So, there was a lot of worry amongst all of us and then, whatever. Could, we call it the seven stages of distance learning? So there was excitement, there was sadness, there was concern. And now we’re just getting a little angry. Because we’re realizing, wait a minute, they’re all showing up. And I say that with quotation marks. “They’re all showing up through their classrooms. Why aren’t they doing our work?” That’s frustrating.
So we banded together and decided to change our mindset. And this was an earlier podcast that I shared here on Everyday Art Room, just changing your mindset. Instead of saying, “Only 100 are doing their assignment.” We all made the conscious effort to say, “Whoa, 100 are doing their assignment.” And I’m excited. I’m going to create these lessons the best that I possibly can for these hundred kids that are participating.
I mean, it is 100 kids. Think about that. That’s a lot of little people. So, we did change our aspect of how we were looking at things. But what we also did was we just really wanted to… In our discussions, our PLCs, and this is all using Google Meet. We would start talking about how proud we are of the kids that are actually doing our lessons. And then we started comparing notes and I said, “Well, do you have this kiddo doing your work?” Maybe Music would say, “Yeah, yeah, that one’s … yeah.” FIA would reply, “Yeah.” Well, we couldn’t go through all 750 verbally like that. So what we decided to do was actually reach out to our administrative assistants that is Sherry McGinty and Joe Lido. And we said, “Hey, can you share a spreadsheet of all of our students, their grade level and their class?” And they did. They have all that information available and easy to access.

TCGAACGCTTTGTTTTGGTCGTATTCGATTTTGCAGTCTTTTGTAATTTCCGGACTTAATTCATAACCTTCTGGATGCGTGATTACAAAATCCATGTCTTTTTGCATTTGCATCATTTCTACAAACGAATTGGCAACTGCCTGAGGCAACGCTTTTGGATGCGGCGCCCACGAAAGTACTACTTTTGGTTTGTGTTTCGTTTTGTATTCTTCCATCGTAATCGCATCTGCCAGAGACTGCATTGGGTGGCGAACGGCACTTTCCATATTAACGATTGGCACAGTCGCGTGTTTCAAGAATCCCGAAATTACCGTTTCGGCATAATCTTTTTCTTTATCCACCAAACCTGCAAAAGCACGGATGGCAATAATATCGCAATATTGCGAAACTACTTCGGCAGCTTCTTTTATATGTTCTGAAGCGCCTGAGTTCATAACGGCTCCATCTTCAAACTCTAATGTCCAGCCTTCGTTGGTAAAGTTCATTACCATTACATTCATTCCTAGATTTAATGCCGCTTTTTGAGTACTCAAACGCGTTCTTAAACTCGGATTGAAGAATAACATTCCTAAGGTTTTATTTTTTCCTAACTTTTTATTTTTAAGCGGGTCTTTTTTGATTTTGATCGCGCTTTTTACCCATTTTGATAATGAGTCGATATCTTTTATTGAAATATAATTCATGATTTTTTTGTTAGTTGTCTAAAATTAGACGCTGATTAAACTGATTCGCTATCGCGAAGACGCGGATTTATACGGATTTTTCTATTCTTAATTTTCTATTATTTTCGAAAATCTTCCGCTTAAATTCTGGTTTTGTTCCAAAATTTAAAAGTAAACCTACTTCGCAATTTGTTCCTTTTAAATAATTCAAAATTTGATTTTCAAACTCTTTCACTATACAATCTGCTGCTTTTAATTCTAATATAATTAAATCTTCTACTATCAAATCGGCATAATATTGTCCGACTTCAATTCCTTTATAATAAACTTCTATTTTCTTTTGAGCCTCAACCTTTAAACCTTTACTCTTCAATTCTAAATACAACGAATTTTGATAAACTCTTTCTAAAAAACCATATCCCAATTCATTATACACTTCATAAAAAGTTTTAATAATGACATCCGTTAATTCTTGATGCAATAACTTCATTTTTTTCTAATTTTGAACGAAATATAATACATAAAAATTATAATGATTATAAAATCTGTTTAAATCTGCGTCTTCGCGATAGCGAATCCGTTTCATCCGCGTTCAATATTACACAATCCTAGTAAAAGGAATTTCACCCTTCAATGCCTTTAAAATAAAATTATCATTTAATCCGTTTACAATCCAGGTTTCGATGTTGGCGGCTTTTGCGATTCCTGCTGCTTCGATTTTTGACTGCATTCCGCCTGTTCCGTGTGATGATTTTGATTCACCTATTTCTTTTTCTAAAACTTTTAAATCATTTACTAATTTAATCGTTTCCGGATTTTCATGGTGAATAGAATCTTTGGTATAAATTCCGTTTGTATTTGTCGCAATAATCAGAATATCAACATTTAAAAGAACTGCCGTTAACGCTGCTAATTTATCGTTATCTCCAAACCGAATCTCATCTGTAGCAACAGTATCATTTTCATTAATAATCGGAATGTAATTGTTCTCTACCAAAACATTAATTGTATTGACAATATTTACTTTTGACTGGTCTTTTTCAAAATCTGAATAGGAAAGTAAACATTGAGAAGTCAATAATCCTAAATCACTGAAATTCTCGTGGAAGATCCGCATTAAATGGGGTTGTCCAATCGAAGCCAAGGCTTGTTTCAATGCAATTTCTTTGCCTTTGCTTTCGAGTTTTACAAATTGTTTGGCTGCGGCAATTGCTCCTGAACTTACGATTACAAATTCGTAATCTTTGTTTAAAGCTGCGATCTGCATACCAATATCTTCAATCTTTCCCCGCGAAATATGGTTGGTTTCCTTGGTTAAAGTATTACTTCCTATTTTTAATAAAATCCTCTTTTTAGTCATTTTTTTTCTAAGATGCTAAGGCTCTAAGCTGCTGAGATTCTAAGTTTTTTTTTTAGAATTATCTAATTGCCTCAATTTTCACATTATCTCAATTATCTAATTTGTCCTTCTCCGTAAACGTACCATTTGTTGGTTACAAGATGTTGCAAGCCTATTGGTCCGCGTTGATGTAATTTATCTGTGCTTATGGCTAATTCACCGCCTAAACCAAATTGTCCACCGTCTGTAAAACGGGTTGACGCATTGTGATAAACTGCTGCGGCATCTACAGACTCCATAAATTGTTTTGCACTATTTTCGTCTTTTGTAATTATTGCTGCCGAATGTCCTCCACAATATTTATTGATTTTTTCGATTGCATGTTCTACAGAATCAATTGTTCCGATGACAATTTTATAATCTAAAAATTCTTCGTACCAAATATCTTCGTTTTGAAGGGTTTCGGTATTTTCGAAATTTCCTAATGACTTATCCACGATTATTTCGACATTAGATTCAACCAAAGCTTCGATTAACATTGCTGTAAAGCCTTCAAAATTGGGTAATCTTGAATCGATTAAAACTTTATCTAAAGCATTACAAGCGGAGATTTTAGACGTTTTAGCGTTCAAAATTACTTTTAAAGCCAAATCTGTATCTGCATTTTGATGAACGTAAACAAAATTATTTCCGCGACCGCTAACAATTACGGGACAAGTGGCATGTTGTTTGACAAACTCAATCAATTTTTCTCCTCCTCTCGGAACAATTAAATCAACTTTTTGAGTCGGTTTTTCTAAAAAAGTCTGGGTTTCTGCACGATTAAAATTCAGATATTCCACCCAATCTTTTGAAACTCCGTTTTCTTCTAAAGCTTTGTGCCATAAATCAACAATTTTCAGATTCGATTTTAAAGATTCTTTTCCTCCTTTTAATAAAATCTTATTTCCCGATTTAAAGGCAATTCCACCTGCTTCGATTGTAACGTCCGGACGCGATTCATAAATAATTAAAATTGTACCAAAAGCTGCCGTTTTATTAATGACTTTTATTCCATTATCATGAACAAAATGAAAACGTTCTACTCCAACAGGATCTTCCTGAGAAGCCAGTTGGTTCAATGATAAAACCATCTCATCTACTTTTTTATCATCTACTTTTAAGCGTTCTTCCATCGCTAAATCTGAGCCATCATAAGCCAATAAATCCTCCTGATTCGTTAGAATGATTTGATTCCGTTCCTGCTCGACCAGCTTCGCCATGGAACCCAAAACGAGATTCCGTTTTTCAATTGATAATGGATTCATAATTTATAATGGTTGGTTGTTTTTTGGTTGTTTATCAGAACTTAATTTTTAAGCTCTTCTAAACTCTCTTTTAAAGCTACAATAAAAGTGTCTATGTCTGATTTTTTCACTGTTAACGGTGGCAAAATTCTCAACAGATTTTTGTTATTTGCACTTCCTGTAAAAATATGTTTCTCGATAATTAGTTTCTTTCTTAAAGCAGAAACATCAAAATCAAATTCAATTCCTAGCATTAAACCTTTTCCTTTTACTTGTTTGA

So they share this Google spreadsheet with us and we are able to now share this spreadsheet. And we added a couple of columns, Art, Music, Fi Ed and Media Tech. Now we were able to look at the data that we have been collecting this whole time. And I’m telling you because I was here at my computer and I’m speaking for my specialist team as well, because we were here and our job was to just document and respond to our students … I had a lot of data. More than I would in a normal class setting because in the normal class setting, I’m also prepping their work and I’m also cleaning up. And I’m also dealing with classroom management and sending home emails and all of that was gone.
So my energy went into collecting data. In order to share this data amongst ourselves, we went to this spreadsheet and we started typing an X next to every student who had done, we decided, 70% of the expectations or more because we did want to give grace to, like, if they were on vacation or … which probably wasn’t the case due to the pandemic, but if they were sick, if they did go visit grandma up North and they didn’t have internet access, whatever we wanted to give them a little bit of grace, maybe that week’s work was a little bit harder in their classroom. And so they didn’t have time for their specials. So, we did a little X beside all of the students who did 70% or more. And then we started comparing the data. So now we have another meeting amongst the specialist team, and we start talking about, “Have you noticed how many students are doing their work amongst all of us?” Who has all of the assignments done for all of us? Who has just completed Fi Ed? Let’s take a look at that.”
Well, I actually talked to my husband who is an Excel genius. I don’t … he is amazing. And he has moved a lot of his skills over to Sheets, Google Sheets. So we were able to use his expertise and he created a tab for us with some amazing formulas that made an Art tab, so another page that only had the Art students that completed their 70% or more. So I could see the exact number and I could see how many. We also did another formula that showed me exactly how many fifth graders participated, how many fourth graders. And then he broke it down to even classes. How many classes came from Mrs. Cidegreen or how many people completed Mrs. Cidegreen’s class, and how many from Mrs. Johnson’s class.